I know a little bit about such things, because I work in a record store sometimes. Over the years - less frequently, lately, with all the writing I've been doing - I've sat at the desk at Carson's Books, watching people not even stop to look at the Shmorgs LPs there. Watching the albums people pick out and buy from the punk bin (actually a cardboard box) has been an education. We've had DOA come and go, and Against the Glass, and the Subhumans' "Death to the Sickoids" single fetched a pretty penny on eBay, but Red Herring's Taste Tests, moderately priced, has sat there for at least two or three years, and the same single copy of the Animal Slaves' Dog Eat Dog has been hanging around, I think, since I got back from Japan in 2002 and started doing occasional shifts there. People don't really care, buyers or sellers equally. These are bands that were taken for granted or dismissed in the day, that too few people know well enough to appreciate now; they exist far enough away from the din of the marketplace (which is where the majority of music fans gather, even still) that they aren't really noticed, regardless of where they might be great (or at least really interesting). Besides, they don't have much investment value, do they?

These are the albums I want to own. Vancouver LPs I am proud to have in my possession in vinyl at the moment: Tunnel Canary's "new" LP of old material, the limited run still available at or on the shelves at Zulu. July Fourth Toilet's newest, with the really long title, the short version of which is Balls Boogie. The Animal Slaves and Red Herring, which I bought off Tim soon after getting the turntable. Al Neil's Boot and Fog is on the shopping list, which I know tends to hang around Neptoon. I would be curious to hear some o' that Tim Ray stuff with Alex Varty and Bill Napier Hemy on it. I don't need to own Nomeansno's Mama on LP - I reconciled myself to not owning that years ago, when I sold my copy to Ty Scammel (he who "discovered" the New Creation) at the Flea Market for $80. I'd rather own One, anyhow - that's an album I want to hear on vinyl! ...or maybe I'll decide to peer into the current scene and pick up records by The Mutators, The Shearing Pinx, the Emergency Room compilation - which may be the Dog Eat Dogs of tomorrow, the albums people are passing over while looking for Black Mountain...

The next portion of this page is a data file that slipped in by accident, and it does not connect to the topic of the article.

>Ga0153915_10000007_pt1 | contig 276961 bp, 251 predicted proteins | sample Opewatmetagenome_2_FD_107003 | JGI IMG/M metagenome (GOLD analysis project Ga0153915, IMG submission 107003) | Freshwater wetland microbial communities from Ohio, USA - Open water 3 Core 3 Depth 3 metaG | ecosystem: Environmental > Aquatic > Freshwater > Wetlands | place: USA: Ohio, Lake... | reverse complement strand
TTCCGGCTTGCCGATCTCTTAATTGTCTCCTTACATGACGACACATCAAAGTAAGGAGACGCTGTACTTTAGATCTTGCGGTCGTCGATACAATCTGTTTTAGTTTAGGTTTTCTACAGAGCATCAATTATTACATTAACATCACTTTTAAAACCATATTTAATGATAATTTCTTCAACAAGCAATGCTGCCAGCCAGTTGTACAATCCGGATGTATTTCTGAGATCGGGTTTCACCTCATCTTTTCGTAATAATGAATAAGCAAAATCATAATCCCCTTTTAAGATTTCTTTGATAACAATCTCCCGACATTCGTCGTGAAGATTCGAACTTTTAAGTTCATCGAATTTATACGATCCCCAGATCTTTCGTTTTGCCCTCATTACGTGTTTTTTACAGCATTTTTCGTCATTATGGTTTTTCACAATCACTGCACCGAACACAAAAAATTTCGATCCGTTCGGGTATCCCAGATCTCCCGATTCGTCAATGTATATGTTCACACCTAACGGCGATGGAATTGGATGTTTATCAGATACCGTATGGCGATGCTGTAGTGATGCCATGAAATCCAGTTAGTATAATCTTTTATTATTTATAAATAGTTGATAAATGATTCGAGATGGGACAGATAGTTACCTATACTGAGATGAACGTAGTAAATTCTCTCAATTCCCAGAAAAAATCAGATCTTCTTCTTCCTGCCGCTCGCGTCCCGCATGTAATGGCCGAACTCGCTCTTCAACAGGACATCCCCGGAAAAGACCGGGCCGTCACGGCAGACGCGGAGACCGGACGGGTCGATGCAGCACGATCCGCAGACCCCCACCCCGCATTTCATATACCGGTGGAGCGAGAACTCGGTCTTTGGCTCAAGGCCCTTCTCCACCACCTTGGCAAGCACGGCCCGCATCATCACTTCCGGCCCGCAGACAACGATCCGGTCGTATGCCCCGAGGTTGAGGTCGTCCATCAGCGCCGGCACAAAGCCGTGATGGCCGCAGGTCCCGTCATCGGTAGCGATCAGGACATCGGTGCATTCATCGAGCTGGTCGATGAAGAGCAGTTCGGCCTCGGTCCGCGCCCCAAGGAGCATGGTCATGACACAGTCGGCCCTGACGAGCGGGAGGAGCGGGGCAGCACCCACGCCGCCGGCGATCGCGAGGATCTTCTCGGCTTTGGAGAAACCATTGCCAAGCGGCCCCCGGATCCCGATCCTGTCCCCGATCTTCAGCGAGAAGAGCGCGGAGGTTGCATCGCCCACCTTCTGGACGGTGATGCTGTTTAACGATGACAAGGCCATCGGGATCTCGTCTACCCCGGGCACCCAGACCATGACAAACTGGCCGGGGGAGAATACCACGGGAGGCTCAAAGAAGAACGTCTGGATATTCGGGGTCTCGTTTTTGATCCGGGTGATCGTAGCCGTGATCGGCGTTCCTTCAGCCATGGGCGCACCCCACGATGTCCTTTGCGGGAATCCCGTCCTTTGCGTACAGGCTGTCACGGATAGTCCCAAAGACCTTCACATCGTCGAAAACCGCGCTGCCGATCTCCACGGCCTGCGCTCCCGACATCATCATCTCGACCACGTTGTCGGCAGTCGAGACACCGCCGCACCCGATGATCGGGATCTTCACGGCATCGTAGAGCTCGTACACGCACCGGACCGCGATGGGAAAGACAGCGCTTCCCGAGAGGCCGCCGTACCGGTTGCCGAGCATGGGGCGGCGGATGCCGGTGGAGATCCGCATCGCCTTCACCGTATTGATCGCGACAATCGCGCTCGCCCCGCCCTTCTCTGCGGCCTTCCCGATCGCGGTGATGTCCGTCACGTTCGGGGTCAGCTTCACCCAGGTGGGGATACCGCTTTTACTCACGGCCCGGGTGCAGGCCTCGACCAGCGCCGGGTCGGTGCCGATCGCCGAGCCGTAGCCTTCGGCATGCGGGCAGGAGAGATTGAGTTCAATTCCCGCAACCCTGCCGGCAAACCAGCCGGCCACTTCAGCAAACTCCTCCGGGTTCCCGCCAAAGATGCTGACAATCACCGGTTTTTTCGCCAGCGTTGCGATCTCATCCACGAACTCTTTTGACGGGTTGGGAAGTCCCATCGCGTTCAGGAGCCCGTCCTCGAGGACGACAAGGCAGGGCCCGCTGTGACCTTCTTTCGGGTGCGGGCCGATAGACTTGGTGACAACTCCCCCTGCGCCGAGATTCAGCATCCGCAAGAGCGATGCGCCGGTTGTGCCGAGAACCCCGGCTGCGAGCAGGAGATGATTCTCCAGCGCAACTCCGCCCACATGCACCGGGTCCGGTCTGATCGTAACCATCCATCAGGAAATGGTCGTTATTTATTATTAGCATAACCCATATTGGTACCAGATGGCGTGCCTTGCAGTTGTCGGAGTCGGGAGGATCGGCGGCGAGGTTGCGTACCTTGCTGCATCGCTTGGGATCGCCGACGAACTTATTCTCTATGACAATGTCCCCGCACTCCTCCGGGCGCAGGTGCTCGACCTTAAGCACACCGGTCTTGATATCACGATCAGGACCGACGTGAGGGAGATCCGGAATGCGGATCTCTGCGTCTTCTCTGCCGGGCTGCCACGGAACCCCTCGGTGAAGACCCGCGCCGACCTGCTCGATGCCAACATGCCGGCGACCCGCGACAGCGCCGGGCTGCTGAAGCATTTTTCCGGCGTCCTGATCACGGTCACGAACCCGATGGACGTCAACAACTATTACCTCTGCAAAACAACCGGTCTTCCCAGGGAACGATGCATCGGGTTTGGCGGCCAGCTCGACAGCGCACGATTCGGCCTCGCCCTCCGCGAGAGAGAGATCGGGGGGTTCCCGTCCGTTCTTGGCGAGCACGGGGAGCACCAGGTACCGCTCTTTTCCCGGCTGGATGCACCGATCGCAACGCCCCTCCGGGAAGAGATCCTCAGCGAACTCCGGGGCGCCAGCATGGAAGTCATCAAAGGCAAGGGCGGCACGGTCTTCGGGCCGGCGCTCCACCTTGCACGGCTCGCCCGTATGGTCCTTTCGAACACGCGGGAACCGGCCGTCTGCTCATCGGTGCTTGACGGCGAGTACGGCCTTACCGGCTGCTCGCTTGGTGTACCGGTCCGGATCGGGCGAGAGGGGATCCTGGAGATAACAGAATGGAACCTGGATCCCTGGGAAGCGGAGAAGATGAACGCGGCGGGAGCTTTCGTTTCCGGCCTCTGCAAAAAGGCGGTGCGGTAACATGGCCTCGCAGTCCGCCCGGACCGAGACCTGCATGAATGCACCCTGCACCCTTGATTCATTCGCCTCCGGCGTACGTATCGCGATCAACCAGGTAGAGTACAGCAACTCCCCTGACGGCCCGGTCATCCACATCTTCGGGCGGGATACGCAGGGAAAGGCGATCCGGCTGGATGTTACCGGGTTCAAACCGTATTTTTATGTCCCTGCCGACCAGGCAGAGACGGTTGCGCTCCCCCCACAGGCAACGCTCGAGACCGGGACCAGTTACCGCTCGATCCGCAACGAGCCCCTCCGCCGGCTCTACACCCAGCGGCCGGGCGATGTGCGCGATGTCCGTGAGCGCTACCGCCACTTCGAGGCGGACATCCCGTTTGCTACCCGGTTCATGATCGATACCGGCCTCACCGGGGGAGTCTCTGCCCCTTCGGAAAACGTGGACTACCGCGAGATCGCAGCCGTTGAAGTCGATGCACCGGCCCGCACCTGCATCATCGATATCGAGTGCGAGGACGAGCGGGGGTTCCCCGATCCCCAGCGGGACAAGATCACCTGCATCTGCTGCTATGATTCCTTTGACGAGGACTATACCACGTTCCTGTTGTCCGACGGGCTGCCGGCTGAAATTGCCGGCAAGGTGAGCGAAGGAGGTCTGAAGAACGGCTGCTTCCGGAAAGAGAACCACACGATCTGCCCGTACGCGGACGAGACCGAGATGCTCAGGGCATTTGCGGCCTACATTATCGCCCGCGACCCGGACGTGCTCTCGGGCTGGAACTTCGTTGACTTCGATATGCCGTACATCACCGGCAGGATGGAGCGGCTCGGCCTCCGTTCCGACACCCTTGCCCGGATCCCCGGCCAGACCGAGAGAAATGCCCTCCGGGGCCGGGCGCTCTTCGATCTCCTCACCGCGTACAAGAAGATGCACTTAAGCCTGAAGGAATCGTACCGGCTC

In any event: listening to Red Herring's Taste Tests tonight, and in particular its brilliant, quirky, prog-punk title track, with its litany of asinine consumer choices and choruses of "Coca Cola/ Pepsi Cola" or repeated insistence that "This is the best lipstick," I am stunned by how neat certain aspects of this city's musical history have been. And to discover, dammit, that Steve Nikleva is the guitarist on this - his playing owing more on this disc to, hell, I dunno, Robert Fripp or Pat Metheny or somefuckin'one than to roots rock! - I am filled with wonder and curiosity. I need to know more. Who were these Red Herring people, anyhow? Who is Enrico Renz, the lead singer, and where is he now? How many copies were pressed of this? Who else knows about it? Who else cares?

Or are these too questions of mere consumerism? Is Enrico Renz my "best lipstick" for the moment? Is Steve Nikleva an underarm deodorant, really? Is that what this is? Does it matter really which LPs I want to own? Is it really a worthy topic for my time, or yours?

I mean, objectively probably not, but sometimes it sure seems so...

Maybe I need to take a holiday from all this for awhile...